Ross, the world's first artificially intelligent attorney, has its first official law firm.
Baker & Hostetler announced that they will be employing Ross for its bankruptcy
practice, currently comprised of almost 50 lawyers.


Law firm Baker & Hostetler has announced that they are employing
IBM’s AI Ross to handle their bankruptcy practice, which at the moment
consists of nearly 50 lawyers. According to CEO and co-founder Andrew
Arruda, other firms have also signed licenses with Ross, and they will also
be making announcements shortly.
Ross, “the world’s first artificially intelligent attorney” built on IBM’s 
cognitive computer Watson, was designed to read and understand
language, postulate hypotheses when asked questions, research,
and then generate responses (along with references and citations) to
back up its conclusions. Ross also learns from experience, gaining
speed and knowledge the more you interact with it.
“You ask your questions in plain English, as you would a colleague,
and ROSS then reads through the entire body of law and returns a
cited answer and topical readings from legislation, case law and
secondary sources to get you up-to-speed quickly,” the website says.
“In addition, ROSS monitors the law around the clock to notify you of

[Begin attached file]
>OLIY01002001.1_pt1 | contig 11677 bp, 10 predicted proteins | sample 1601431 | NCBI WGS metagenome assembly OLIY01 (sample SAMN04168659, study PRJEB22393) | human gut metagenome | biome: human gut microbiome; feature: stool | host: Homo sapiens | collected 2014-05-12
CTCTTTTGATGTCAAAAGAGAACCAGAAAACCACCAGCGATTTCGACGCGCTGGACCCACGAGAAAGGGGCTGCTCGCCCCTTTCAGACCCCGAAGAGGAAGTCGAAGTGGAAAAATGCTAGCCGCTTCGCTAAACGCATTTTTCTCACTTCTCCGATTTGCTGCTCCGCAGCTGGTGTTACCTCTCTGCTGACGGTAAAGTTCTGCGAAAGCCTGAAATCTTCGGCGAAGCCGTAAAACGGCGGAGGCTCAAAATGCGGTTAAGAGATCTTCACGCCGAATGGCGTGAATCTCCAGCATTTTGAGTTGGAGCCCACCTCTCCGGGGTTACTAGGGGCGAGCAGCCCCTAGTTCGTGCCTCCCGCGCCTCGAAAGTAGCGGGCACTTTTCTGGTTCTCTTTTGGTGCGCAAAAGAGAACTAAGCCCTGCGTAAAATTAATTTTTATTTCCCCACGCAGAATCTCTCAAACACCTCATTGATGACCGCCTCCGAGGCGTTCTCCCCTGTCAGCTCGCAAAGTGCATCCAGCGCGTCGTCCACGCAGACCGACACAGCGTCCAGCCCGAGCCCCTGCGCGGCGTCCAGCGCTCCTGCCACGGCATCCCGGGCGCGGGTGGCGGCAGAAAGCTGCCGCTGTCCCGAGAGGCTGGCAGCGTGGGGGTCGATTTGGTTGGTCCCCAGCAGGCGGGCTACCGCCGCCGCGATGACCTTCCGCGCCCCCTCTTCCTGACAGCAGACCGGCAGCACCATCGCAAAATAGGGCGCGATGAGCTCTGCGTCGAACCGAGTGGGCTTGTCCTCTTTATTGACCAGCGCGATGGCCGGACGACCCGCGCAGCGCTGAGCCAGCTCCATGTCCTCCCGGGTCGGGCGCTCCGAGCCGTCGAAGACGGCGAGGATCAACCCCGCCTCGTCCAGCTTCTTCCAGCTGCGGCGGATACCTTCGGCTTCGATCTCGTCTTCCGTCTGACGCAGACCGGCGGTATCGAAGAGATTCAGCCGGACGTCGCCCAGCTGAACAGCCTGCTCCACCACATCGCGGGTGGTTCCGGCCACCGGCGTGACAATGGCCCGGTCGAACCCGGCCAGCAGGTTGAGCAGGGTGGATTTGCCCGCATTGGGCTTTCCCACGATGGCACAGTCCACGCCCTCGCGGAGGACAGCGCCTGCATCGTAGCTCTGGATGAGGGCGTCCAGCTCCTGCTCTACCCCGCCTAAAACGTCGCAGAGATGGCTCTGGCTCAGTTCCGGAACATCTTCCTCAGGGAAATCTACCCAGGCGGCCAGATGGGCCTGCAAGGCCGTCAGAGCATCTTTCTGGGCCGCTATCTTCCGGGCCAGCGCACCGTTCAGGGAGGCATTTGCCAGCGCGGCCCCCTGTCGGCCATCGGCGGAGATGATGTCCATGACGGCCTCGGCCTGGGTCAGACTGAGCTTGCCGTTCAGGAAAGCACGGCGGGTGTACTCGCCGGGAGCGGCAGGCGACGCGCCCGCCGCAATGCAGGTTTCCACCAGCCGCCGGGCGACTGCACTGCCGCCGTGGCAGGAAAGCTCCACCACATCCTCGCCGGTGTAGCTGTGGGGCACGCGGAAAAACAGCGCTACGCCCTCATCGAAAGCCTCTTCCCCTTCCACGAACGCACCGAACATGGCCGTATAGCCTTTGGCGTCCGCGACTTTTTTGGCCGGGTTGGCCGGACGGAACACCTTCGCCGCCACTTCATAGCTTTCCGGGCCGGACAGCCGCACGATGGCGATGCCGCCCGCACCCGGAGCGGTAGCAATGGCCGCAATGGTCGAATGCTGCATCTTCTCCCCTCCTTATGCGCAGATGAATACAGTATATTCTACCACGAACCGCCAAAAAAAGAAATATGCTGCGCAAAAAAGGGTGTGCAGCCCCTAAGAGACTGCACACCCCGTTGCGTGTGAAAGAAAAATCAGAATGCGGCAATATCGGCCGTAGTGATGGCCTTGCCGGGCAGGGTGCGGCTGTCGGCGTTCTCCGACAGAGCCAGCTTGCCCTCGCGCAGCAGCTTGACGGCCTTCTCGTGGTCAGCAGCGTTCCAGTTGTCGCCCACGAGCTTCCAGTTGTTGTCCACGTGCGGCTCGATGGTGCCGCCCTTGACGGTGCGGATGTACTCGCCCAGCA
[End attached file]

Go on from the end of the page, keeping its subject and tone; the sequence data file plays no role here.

new court decisions that can affect your case.”
Ross also minimizes the time it takes by narrowing down results from
a thousand to only the most highly relevant answers, and presents
the answers in a more casual, understandable language. It also keeps
up-to-date with developments in the legal system, specifically those
that may affect your cases.


Baker & Hostetler chief information officer Bob Craig explains the
rationale behind this latest hire: “At BakerHostetler, we believe that
emerging technologies like cognitive computing and other forms of
machine learning can help enhance the services we deliver to our clients.”
“BakerHostetler has been using ROSS since the first days of its
deployment, and we are proud to partner with a true leader in the
industry as we continue to develop additional AI legal assistants,”
he added.